Findings from a survey of more than 48,000 people who received urgent and emergency care in 2020 show an increase in the number who said their overall experience was ‘very good’. However, the results also reveal concerns among some about access to emotional support, pain management and the availability of staff when they needed help or attention.
Published today (Wednesday 15 September) by the Care Quality Commission (CQC), the survey reveals the responses from patients who attended either a major consultant-led A&E department (Type 1) or an urgent treatment centre or minor injury unit (Type 3) run directly by one of 126 acute hospital trusts in England during September 2020.
The majority of those surveyed were positive about many aspects of their care and treatment. A third of people (33%) who had attended a Type 1 department and 44% of people who had visited a Type 3 department said their overall experience was ‘very good’ rating it ten out of ten – an increase from 29% of Type 1 respondents and 37% of Type 3 respondents who gave the top score in 2018, when the survey was last carried out.
Over three quarters of people (77%) who were treated in a Type 1 department said they ‘definitely’ had confidence and trust in the staff examining and treating them (up from 76% in 2018), and 81% felt they were treated with respect and dignity ‘all of the time’ while in A&E (up from 79% in 2018).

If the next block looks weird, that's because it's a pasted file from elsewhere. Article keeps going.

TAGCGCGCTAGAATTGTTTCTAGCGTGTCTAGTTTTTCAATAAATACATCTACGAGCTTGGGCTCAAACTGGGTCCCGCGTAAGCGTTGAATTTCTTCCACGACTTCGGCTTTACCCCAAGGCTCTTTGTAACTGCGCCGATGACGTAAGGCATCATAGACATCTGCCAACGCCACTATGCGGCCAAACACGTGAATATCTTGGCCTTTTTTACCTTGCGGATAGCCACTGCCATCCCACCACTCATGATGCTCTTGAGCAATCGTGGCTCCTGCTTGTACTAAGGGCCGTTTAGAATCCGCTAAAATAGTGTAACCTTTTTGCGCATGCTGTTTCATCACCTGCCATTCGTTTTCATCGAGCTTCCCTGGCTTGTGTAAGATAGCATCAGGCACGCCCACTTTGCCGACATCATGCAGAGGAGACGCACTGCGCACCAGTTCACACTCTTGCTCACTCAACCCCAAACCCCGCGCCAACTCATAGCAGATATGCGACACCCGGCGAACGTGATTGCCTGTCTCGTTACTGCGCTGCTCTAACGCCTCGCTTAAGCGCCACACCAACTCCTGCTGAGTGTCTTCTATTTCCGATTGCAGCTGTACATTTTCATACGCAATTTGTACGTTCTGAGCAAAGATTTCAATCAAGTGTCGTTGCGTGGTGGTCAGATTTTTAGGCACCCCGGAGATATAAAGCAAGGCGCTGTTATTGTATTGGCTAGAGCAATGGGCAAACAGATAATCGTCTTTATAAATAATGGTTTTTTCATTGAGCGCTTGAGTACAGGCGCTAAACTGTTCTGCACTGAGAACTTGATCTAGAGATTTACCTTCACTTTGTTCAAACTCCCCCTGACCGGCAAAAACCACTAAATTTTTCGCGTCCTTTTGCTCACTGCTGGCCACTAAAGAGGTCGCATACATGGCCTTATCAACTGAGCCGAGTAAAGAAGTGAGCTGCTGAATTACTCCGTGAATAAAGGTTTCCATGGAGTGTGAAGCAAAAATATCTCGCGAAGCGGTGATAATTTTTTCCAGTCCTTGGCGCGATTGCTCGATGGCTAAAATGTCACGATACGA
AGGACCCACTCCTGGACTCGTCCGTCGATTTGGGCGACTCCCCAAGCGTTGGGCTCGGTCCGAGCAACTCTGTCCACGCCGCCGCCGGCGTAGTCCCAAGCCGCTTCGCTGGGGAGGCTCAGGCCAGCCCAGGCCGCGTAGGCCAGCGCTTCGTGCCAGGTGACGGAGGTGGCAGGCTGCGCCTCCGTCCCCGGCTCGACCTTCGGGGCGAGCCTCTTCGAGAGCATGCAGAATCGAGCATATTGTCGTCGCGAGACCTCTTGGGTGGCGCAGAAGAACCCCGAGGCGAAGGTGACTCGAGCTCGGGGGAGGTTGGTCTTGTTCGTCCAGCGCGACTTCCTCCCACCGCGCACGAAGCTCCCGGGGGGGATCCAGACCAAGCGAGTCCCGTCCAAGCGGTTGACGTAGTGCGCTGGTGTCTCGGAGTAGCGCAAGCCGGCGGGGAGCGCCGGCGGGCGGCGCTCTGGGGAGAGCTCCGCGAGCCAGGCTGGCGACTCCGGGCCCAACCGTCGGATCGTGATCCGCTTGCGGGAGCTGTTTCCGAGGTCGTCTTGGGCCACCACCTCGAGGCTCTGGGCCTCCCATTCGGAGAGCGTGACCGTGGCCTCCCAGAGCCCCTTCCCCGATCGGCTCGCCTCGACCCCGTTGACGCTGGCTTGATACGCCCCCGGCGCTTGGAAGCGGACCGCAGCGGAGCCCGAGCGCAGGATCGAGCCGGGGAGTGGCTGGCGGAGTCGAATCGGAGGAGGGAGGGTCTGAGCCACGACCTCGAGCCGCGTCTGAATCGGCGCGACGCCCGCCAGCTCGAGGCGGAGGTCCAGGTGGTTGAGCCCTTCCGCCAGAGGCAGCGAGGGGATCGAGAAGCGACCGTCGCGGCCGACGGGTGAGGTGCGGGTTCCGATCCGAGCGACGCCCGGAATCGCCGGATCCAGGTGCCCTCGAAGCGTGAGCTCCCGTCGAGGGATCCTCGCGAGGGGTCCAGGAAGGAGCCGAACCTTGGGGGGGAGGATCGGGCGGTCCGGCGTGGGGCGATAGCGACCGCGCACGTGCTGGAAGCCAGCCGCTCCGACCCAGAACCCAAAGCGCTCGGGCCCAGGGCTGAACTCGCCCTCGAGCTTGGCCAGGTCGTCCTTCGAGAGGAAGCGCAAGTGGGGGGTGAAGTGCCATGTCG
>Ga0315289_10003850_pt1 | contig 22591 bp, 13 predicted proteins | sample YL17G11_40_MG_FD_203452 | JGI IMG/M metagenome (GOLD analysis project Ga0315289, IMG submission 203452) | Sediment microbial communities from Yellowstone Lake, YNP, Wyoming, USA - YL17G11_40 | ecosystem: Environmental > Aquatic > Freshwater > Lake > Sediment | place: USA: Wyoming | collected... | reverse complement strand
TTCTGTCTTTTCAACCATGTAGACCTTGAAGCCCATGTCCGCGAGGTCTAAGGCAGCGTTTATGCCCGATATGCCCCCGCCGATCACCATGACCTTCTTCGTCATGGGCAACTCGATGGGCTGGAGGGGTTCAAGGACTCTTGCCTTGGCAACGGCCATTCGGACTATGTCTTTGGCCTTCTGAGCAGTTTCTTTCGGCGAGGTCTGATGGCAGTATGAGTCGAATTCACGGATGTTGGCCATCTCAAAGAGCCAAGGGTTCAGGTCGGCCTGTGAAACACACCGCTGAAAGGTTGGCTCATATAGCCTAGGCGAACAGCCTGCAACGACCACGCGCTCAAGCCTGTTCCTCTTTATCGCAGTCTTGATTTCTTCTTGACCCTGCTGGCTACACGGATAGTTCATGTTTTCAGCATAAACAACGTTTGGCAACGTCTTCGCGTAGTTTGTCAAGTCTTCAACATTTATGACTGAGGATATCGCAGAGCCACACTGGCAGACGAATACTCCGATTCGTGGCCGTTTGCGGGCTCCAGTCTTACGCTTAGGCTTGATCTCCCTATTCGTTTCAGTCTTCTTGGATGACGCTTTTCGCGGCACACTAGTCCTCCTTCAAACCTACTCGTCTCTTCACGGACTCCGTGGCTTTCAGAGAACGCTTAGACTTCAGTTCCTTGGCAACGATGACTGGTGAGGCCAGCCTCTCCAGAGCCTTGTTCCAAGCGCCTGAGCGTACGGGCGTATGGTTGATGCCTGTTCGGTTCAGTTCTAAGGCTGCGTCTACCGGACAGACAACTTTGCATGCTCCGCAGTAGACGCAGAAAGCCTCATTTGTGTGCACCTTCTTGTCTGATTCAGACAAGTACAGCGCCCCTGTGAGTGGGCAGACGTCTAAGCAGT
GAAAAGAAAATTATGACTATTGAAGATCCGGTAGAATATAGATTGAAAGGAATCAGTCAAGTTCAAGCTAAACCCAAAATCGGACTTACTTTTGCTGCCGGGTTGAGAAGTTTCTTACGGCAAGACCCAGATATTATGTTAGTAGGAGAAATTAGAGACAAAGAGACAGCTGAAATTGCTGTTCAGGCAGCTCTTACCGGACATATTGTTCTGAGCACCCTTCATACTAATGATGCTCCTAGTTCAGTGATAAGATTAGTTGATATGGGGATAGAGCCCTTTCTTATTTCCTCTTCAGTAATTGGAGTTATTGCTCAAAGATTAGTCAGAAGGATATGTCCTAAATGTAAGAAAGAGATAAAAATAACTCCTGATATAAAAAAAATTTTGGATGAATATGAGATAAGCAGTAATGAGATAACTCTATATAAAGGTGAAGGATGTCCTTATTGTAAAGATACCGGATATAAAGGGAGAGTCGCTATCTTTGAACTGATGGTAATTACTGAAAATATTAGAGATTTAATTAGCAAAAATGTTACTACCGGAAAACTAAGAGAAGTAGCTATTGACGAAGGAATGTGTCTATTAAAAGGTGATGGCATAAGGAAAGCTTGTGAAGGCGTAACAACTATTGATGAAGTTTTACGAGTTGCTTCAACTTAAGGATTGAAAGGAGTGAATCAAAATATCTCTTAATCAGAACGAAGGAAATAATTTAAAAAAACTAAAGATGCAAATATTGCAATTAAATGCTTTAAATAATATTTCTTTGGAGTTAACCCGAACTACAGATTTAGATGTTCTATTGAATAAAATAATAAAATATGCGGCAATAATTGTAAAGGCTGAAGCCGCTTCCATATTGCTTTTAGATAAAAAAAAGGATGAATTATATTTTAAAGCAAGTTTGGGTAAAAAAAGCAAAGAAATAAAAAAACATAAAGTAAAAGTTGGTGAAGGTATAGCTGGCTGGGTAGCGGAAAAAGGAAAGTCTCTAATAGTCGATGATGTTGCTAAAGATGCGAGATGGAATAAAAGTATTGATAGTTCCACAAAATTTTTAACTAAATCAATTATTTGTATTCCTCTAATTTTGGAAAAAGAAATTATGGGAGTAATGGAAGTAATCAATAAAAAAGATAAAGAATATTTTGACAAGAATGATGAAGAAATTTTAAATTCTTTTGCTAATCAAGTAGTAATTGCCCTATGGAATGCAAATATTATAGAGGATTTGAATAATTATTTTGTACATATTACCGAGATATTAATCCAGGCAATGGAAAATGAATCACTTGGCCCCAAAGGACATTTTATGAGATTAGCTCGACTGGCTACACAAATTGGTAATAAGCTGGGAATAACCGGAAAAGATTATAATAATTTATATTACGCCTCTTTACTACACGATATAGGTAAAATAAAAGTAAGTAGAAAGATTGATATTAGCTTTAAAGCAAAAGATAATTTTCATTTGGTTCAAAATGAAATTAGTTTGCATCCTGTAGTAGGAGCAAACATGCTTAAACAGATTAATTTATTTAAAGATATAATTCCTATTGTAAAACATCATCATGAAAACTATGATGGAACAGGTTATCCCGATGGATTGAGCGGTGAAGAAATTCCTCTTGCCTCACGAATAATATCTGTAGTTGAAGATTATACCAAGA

People who had been treated at a Type 3 service were also positive about their interactions with staff. Eighty-six per cent felt that the staff they saw ‘definitely’ listened to what they had to say and 91% said that they were ‘definitely’ given enough privacy when being examined or treated.
Across the survey as a whole, the biggest positive change was in people’s perceptions of cleanliness. Just under seven in ten (69%) Type 1 patients said the A&E department was ‘very clean’ compared to 58% who said this in 2018. And for Type 3 services, 78% said the same about the cleanliness of the urgent treatment centre or minor injury unit where they were treated (up from 67% in 2018). For both types of department this is a significant increase and is likely to reflect the enhanced infection control and prevention measures introduced in response to the COVID-19 pandemic.